Yo, Flyers, start being selfish and shoot the puck more

Yo, Flyers, start being selfish and shoot the puck more

The Philadelphia Flyers are currently riding a five-game home winning streak.

That’s cool and all, but it doesn’t mean squat these days because they're are in the midst of six-game road trip - which continues tonight in Detroit - that has them away from Wells Fargo Center until next Thursday.

And while the Orange and Black picked up a win – a shootout win (!) at that – this past Saturday in Nashville against the Predators, the first two games of the trip haven’t been pretty.

The Flyers have been badly outplayed to start the road swing.

What’s to blame? Look no further than the offense, which has reverted back to its October ways.

I know you remember that offense from the beginning of the season that was historically bad and helped that Flyers get off the worst start in franchise history. Well, that’s what we’ve seen two games into this trip.

The main reason the offense has been putrid lately is the fact that the Flyers haven’t shot the puck enough.

Instead of shooting, they instead have tried low-percentage passing plays that opposing defenders have gladly eaten up and taken the other way for scoring chances. You know, the things that anchored them at the beginning of the year.

If you’ve watched the games, you know exactly what I’m talking about. The Flyers have tried to pass through multiple defenders, pass cross-ice or pass to an unaware teammate instead of shooting when there are clear lanes to the net.

The most glaring example came in the first period of Monday night’s clunker of a 2-0 loss to the Minnesota Wild when Claude Giroux broke into the Wild zone on a partial breakaway. Instead of taking a shot, Giroux, the most dangerous Flyer, decided to cut to the side of the net and try to hit a trailing Scott Hartnell. Hartsy didn’t have an angle to the net and the play was easily broken up and resulted in a huge missed opportunity.

The Flyers finished Monday’s game with just 21 shots on net in 60 minutes of play. With as good as NHL defenses and goaltenders are these days, putting just 21 shots on net isn't a recipe for winning.

To make matters worse, outside of the diving save Wild goalie Josh Harding made on Jake Voracek in the third period, how many of those 21 shots actually tested Harding? Very few.

The story was much the same in Nashville. The Flyers recorded just 24 shots in 65 minutes of play against Predators rookie goalie Marek Mazanec. If it weren’t for a defensive breakdown that left Sean Couturier open in front of the net in the third period and Steve Mason’s wizardry between the pipes, the Flyers would have suffered another inept defeat.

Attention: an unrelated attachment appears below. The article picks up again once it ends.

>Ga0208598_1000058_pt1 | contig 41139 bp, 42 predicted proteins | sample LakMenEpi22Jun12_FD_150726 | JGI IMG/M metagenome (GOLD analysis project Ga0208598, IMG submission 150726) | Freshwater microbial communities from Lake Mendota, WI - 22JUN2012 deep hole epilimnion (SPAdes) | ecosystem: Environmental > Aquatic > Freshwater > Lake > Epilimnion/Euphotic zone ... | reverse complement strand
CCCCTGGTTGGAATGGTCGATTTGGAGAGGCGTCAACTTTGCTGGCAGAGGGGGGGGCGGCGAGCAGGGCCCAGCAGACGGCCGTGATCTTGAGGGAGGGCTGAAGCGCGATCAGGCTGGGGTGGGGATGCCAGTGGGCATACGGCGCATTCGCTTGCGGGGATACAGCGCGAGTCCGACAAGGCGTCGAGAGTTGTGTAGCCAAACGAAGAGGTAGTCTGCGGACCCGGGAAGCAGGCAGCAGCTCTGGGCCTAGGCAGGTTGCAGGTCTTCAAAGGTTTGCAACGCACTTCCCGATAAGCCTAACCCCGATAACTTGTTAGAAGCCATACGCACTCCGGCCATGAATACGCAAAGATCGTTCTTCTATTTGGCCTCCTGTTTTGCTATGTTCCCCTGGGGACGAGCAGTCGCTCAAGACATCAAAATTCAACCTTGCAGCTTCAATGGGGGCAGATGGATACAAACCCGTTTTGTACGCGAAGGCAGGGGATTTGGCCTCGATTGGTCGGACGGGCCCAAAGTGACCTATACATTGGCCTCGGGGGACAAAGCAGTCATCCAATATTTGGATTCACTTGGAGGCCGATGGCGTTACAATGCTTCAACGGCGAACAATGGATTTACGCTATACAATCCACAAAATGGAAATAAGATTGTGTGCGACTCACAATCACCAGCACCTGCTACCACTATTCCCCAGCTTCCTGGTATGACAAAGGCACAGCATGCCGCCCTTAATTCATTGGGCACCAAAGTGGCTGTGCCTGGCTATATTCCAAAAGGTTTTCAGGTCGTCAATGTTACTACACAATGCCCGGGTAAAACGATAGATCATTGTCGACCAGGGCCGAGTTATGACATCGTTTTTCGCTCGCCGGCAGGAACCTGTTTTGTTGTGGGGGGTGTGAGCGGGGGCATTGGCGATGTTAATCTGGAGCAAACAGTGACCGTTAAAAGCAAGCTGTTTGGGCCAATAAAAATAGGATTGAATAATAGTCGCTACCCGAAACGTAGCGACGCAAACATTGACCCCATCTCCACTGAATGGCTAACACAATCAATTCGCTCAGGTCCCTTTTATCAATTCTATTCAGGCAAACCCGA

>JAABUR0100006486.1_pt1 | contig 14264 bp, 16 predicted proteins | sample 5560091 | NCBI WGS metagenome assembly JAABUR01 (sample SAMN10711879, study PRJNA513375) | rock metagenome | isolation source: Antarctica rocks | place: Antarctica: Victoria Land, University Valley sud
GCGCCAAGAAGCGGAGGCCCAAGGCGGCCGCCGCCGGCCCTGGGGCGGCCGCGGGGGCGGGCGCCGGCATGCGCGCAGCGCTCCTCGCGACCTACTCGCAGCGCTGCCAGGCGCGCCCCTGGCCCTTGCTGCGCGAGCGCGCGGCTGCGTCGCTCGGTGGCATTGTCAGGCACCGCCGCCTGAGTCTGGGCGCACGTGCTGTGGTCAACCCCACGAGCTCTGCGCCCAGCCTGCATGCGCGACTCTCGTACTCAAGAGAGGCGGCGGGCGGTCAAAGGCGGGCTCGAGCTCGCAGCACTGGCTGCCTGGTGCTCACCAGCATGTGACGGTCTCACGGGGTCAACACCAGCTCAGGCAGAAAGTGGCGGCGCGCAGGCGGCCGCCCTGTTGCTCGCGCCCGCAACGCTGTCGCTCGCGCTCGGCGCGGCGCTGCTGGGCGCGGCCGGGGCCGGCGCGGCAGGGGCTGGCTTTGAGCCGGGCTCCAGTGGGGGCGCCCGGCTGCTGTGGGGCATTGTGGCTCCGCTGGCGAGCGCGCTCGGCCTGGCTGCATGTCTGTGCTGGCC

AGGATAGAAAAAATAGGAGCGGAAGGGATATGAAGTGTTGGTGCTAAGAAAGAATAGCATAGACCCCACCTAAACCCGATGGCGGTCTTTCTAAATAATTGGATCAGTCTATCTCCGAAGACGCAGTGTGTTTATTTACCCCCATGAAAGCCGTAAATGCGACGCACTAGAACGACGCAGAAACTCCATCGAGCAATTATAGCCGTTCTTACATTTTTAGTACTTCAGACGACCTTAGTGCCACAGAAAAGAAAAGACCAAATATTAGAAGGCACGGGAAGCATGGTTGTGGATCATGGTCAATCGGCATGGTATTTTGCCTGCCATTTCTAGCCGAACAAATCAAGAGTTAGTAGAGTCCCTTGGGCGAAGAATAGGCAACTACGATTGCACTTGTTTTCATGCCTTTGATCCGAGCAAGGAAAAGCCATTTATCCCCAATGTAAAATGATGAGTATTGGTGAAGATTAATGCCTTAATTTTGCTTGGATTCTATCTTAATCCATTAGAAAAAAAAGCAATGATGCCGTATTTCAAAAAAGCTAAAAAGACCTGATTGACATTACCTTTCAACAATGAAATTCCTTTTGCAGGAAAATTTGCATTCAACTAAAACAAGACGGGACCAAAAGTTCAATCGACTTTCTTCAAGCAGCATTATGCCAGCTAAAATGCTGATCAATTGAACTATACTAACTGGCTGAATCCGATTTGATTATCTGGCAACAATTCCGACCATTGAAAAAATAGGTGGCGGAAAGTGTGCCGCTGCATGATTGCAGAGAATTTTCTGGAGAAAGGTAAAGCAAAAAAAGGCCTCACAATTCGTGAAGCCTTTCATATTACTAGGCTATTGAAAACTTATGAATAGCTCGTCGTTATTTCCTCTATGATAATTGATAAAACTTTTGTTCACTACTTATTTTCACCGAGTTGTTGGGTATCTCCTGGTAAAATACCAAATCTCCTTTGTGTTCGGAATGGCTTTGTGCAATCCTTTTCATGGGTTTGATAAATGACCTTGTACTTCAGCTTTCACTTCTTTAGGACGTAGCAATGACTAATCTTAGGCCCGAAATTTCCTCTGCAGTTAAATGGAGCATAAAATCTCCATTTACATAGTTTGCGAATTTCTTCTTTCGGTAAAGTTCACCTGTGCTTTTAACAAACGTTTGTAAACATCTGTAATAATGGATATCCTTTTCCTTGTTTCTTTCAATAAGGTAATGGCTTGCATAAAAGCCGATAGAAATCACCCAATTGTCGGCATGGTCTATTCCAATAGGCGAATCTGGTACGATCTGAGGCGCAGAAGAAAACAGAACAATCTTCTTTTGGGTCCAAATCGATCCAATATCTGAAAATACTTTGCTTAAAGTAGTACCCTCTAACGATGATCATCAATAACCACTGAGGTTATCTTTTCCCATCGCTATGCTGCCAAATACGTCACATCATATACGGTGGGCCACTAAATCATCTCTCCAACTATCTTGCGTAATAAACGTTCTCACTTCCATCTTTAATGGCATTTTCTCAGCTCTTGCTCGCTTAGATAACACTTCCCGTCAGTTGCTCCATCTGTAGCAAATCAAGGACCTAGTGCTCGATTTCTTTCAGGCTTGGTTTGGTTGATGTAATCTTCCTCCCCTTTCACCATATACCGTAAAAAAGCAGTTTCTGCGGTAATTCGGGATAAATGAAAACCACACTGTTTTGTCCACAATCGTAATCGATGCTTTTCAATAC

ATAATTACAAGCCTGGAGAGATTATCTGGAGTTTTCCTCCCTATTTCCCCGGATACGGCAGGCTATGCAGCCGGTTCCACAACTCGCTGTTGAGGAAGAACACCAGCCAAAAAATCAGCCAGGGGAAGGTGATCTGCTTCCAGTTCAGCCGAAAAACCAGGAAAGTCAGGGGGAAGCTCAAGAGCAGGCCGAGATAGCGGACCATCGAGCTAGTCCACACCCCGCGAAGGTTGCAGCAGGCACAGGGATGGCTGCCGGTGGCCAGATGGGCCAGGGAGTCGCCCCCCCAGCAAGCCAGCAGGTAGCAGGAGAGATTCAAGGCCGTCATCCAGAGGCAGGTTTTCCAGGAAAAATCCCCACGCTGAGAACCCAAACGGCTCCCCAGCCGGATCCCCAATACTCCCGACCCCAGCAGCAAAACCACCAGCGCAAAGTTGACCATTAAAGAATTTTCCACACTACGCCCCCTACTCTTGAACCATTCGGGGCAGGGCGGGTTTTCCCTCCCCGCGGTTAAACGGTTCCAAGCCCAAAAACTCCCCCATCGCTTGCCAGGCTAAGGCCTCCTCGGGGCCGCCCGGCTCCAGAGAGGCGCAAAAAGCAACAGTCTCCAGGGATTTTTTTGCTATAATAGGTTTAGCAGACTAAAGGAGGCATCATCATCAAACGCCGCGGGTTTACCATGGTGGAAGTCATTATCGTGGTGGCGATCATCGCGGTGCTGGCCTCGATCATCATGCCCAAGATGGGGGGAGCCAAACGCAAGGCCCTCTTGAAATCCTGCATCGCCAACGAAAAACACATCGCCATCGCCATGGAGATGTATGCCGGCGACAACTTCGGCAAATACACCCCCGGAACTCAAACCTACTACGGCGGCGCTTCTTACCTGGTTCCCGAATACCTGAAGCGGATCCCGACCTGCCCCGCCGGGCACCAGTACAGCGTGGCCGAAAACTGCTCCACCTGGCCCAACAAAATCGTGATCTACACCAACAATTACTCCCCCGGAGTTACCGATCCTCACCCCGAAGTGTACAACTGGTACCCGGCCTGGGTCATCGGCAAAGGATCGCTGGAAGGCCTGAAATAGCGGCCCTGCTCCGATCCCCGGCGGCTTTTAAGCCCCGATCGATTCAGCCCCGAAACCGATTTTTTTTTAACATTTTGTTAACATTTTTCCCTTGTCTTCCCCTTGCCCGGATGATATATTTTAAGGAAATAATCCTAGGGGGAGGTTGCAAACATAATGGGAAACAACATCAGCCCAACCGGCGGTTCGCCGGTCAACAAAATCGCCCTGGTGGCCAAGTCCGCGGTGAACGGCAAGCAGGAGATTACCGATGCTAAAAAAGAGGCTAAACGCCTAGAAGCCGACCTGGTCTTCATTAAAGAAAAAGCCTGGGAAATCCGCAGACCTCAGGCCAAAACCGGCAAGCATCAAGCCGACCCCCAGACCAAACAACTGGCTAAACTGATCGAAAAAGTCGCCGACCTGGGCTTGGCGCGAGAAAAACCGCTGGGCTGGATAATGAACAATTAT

You can even go back to the Thanksgiving Eve stinker in Tampa if you want. In that game the Flyers had just 21 shots on net in a 4-2 loss to the Lightning.

A quadratic formula here, use the FOIL method there, carry the one over this way… and that averages out to 22 shots for the Flyers over their last three road games.

Anyway, an average of 22 shots on net won’t get a team anywhere but the loss column unless a goalie stands on his head like Mason did in Nashville.

The moral of the story is that if the Flyers want to get the offense back on track, they better start shooting  a whole lot more.

Stop the overpassing and low-percentage plays and just shoot if there’s a lane. They have to be a lot more selfish and just shoot the damn puck.

If there’s one thing Gary Dornhoefer taught me during the hockey telecasts of my youth it’s that it’s almost never a bad play to get the puck toward the net. You never know what’s going to happen.

Tonight’s game in Detroit against the Red Wings would be a good place to start.

The Red Wings will be without their entire top line of Todd Bertuzzi, Henrik Zetterberg and puck-handling magician Pavel Datsyuk. That’s 28 goals out of the lineup tonight for Detroit. That should work in the Flyers advantage.

What shouldn’t work in the Flyers advantage is the fact they’ve won just one game in Detroit since 1988. In my lifetime, I’ve seen the Flyers win JUST ONE FREAKIN’ GAME in Detroit.  That win came in January 2011 and is the only victory in the Flyers last 18 games in Joe Louis Arena.

More than 22 shots on net would be a step in the right direction for the Flyers if they are to get just their second win in Detroit that these green eyes of mine have ever seen.

Bryan Colangelo on Joel Embiid setback: 'We're reacting in a way that's proactive'

Bryan Colangelo on Joel Embiid setback: 'We're reacting in a way that's proactive'

The timetable for Joel Embiid's return to the court keeps getting murkier.

Embiid was ruled out indefinitely on Monday and will now have an MRI on his injured left knee (see story). He initially suffered a bone bruise on Jan. 20 and it was revealed on Feb. 11 that he had a minor meniscal tear.

The Sixers previously had a plan of rest and rehab in place and targeted a March 4 return for the big man. 

"With respect to what's developed over the last couple of days, it's quite simple, Joel developed a little bit of swelling and soreness," Sixers president Bryan Colangelo said during Monday's edition of Philly Sports Talk. "We're reacting in a way that's proactive. We wanted to be more communicative with our fans. We wanted to make sure that there's less question about whether or not he would be available. This is literally changing out for the next two games now to out indefinitely."

That's a quick change of events. As recently as Friday, Embiid was on track to be back in uniform this week.

"I was in a situation where the latest update on Friday was that he was doing well through his planned progression toward returning to play," Colangelo said. "In recent days, his training has developed a reaction with swelling and soreness, and thus we wanted to take a step back, put him on ice for a minute and make sure that we do everything possible, including getting another scan done."

Embiid initially suffered the injury against the Portland Trail Blazers on Jan. 20. The rookie sensation missed three games before coming back vs. the Houston Rockets in a national TV matchup on Jan. 27. He has missed all 13 games since facing the Rockets.